1. ## [Rookie] Defining Arrays

Hey everyone!

I'm new to these forums and fairly new to the C language. I'm three weeks into my first coding class at school and things are starting to pick up intensity. So, on to my question!

I'd like to prompt the user for a single 5-8 digit password and analyze it by redefining it as an array. I figured that an array would be easier to work with since I can analyze each digit specifically. A colleague of mine threw around the idea of using a remainder-loop sort of process to pick apart the code in a FIFO stack style.

Any help is appreciated!

EDIT: The passcode is entirely numerical, by the way

2. It's common to use arrays to hold data that is sequential in the order it is given or needs to be processed. You can work with a char array as if it were any kind of stack you want, just be using the indices to analyze the char you want, in the order you want.

You can work with numbers either as int's, floats, doubles, or simply as digits (chars).

3. I have a general idea of how an array works and how to target a specific element, but I'm trying to do something like this (not the actual syntax):

Code:
```scanf("%8d", &passcode);

// change (int passcode) into an int array or char array

if (passarray[0] = 0)
{
}```
It's just changing the integer into an array for analysis that I'm struggling with.

4. You're supposed to struggle!

You need to have a firm grasp on using a loop with an index variable to reference each sequential element of the array.
here if you need help.

Then, play around with div and mod and see if you can get individual digits out of the number. Note that there are at least 2 approaches to this, one of which will give you the reverse of the original (well, depending on how you handle it).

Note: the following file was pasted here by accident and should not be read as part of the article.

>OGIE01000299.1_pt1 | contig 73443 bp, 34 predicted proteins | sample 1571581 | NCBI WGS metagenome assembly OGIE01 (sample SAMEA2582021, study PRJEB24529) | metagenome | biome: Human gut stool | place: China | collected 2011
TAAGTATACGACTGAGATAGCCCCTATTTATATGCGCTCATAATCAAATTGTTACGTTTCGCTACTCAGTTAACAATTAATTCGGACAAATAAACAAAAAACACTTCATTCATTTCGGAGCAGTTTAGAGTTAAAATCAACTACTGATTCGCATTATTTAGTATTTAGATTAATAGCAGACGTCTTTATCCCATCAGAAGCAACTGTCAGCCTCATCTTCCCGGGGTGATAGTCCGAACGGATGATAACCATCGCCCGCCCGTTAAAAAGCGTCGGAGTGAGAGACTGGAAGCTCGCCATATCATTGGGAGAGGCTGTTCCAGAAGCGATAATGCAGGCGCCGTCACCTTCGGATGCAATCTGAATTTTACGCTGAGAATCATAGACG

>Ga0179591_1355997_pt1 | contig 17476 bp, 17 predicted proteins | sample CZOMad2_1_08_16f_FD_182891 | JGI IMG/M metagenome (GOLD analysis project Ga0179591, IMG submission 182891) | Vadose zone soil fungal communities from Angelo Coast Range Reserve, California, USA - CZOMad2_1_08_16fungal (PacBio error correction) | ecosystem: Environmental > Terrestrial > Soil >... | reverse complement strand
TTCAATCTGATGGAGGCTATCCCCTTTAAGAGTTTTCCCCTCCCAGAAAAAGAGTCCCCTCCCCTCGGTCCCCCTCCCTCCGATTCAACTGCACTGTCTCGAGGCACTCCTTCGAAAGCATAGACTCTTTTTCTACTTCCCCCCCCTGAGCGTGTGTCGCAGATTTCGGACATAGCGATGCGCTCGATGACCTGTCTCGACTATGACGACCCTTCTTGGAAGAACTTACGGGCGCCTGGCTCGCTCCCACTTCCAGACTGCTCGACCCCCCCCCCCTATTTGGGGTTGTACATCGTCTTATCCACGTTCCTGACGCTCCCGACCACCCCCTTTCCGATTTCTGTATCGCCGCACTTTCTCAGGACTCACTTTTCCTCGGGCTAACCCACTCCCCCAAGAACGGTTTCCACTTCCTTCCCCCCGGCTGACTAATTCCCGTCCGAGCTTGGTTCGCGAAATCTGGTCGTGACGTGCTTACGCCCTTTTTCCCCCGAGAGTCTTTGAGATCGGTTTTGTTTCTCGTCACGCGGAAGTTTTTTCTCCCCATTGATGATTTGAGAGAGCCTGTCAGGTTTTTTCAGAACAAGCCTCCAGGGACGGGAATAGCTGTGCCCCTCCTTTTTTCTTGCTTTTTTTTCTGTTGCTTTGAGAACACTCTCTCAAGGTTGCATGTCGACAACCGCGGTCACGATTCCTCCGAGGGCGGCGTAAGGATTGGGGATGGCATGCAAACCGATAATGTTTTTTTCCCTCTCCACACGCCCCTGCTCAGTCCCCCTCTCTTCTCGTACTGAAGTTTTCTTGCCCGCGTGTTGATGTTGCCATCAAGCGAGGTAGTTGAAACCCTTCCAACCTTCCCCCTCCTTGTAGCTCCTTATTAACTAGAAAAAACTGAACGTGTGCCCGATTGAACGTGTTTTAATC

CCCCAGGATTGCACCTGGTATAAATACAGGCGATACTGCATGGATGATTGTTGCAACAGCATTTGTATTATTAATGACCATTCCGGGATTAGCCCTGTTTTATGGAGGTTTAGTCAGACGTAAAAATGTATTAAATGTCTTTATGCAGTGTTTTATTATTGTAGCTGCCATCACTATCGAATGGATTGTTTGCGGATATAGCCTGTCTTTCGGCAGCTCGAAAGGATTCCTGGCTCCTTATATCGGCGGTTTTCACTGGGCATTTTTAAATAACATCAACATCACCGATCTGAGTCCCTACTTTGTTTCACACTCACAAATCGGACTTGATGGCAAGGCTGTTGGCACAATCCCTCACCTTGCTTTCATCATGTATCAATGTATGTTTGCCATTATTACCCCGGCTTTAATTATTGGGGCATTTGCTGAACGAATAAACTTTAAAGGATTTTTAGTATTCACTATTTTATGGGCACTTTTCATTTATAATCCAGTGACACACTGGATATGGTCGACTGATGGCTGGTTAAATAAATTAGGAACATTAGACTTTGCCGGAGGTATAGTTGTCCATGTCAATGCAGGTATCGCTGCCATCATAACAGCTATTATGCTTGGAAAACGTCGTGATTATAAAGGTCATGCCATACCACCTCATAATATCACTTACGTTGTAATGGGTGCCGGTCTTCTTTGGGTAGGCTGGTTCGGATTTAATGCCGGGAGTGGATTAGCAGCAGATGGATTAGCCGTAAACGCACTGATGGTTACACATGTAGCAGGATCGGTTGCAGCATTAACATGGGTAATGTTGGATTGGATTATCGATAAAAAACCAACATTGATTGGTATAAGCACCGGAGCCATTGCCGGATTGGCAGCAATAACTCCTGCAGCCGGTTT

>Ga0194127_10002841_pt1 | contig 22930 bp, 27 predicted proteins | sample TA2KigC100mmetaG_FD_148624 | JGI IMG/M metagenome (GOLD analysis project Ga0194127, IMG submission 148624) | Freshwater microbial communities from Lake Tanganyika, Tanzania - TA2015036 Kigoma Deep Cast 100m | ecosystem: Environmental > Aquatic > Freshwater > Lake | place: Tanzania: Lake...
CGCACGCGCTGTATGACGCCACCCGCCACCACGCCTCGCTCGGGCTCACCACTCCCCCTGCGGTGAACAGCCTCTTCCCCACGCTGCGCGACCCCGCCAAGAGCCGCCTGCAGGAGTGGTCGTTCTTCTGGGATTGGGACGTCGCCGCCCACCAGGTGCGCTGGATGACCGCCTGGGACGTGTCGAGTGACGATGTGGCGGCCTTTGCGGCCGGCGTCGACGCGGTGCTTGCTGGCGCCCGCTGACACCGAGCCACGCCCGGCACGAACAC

Hint: You will need to modify the original number throughout the process.

5. Code:
```scanf("%8d", &passcode);

// change (int passcode) into an int array or char array

if (passarray[0] = 0)
{
}```
1) You can't access a single digit of an integer like an element of an array.
2) = is the assignment operator, == the comparison operator

What kind of analysis do you want to do?

Generally I would regard a password as a string instead of as a number. This would make it easy to read it into a char array without needing to mess around with divisions and remainders.

Bye, Andreas

6. I know there were syntax errors, it was a very rough description of what I want to do.

Now that you mention string, I feel like an idiot though :P So how can I transform a string into an array? Or can a string be treated similarly to an array? Every time I've used strings, it's been for simple things, ie: "What is your name?" type of questions. Not to mention that I haven't fully studied pointers yet.

And the analysis I want to do is several points of inspection. The password must be 5-8 digits (done), must not start with a zero (will handle with array), last three digits must yield a prime number (will handle with array), and last five digits must form a palindrome (also handled with array comparisons).

7. Strings are char arrays:
Code:
```char myPasswordString[10];

fflush(stdout); //print the enter prompt, & leave the cursor where it is